That was the case with Martí on more than one occasion, and he often found himself drawn into polemics, above all when another newspaper would challenge his habitual defense of Cuba’s independence struggle.

The issue has been the basis for attributing to him, without any doubt, the authorship of many of these briefs, as well as their Latin Americanist perspective, their concern with artistic creation and technological and scientific advances, the importance they give to education and above all, their sententious style.

Like the rest of his journalism, and particularly, as was seen in later briefs written by him, these articles published in Revista Universal show — despite their brevity and the ephemeral nature of their information in many cases — a singular trait of his journalistic style and of all his writing: the use of judgment, the expression of an opinion, his indictments based on ethics of humanism and service.

The Mexican briefs show, once again, the high level of dignity and professional respect that Martí brought to his practice of journalism. The most humble unsigned note shows that it was worthy of the same singular attention as a prominently featured in-depth article.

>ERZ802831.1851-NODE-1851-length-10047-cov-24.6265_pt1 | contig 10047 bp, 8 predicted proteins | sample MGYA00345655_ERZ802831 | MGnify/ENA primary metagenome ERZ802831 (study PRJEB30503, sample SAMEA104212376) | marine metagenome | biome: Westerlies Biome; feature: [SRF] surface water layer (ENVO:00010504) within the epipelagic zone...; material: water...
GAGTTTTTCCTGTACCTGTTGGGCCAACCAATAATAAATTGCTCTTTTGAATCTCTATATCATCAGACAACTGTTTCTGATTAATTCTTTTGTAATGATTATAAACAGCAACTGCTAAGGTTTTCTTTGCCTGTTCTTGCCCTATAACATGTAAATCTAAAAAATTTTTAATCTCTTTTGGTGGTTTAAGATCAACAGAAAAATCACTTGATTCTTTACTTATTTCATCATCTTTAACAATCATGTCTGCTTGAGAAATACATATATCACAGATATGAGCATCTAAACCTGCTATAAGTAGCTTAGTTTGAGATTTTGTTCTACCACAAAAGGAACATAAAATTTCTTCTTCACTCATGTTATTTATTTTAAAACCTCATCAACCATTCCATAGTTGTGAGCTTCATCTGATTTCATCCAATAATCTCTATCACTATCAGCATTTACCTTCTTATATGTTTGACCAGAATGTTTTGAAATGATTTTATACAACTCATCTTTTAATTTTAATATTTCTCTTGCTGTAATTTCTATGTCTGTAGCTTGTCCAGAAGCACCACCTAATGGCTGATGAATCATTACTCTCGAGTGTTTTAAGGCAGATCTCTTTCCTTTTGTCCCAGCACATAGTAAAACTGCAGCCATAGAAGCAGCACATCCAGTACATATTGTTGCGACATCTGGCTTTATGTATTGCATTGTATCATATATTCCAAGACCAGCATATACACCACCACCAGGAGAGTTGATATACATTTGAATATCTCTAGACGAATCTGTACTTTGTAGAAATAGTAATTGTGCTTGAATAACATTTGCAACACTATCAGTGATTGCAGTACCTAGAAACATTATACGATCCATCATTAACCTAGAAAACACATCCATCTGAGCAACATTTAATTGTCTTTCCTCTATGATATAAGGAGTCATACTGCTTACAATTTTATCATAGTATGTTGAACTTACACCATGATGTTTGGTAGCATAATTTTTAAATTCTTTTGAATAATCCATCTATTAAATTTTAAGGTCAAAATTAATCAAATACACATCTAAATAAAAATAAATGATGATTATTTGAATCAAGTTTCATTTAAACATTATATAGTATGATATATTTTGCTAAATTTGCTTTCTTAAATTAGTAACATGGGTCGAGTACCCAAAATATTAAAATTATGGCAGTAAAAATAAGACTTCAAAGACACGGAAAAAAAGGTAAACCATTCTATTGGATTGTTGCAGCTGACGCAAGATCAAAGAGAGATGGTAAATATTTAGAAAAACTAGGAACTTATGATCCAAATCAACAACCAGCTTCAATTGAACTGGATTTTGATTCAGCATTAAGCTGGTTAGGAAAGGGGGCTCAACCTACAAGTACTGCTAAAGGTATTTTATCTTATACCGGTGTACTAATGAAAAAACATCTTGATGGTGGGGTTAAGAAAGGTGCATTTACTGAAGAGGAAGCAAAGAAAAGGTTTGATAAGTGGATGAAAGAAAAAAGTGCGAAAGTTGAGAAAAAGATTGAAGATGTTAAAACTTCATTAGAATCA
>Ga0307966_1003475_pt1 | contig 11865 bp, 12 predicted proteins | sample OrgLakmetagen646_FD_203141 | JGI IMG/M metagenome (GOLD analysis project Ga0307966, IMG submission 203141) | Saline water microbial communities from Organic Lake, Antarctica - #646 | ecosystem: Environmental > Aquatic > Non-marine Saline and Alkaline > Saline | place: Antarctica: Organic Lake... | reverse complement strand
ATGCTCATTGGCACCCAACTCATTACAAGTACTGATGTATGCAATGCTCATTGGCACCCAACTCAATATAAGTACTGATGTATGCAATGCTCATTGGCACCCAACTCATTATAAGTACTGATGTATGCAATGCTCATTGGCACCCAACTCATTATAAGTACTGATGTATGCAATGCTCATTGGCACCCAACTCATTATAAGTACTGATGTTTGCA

The briefest and most succinct briefs were for him a channel just as significant as others for spreading his ideas and fulfilling the duty that he attributed to journalism in one of his articles called “Bulletins” for Revista Universal: “The press is not generous approval or insulting rage; it is proposal, study, examination and counsel.”

Education in Querétaro

HONOR to whom honor is due.

It is currently deserved by the Querétaro authorities and Mr. Hipólito A. Vieytes, for the tireless promotion they have given to elementary school education in those counties, and for the relatively extraordinary progress in that field that they have achieved during this time.

Nobody can move us from our idea; the salvation of our people lies in schools, in the cultivation of intelligence, and in the dignifying of the individual.

This noble human vanity should be held dear: opinions should be educated, and pride should be well-directed: give to each man his self-esteem, attainable only through education, and there will be fewer crimes and errors.

Congratulations for Vieytes and the Querétaro authorities.

(Revista Universal, July 29, 1876)

(Granma) 25-01-2007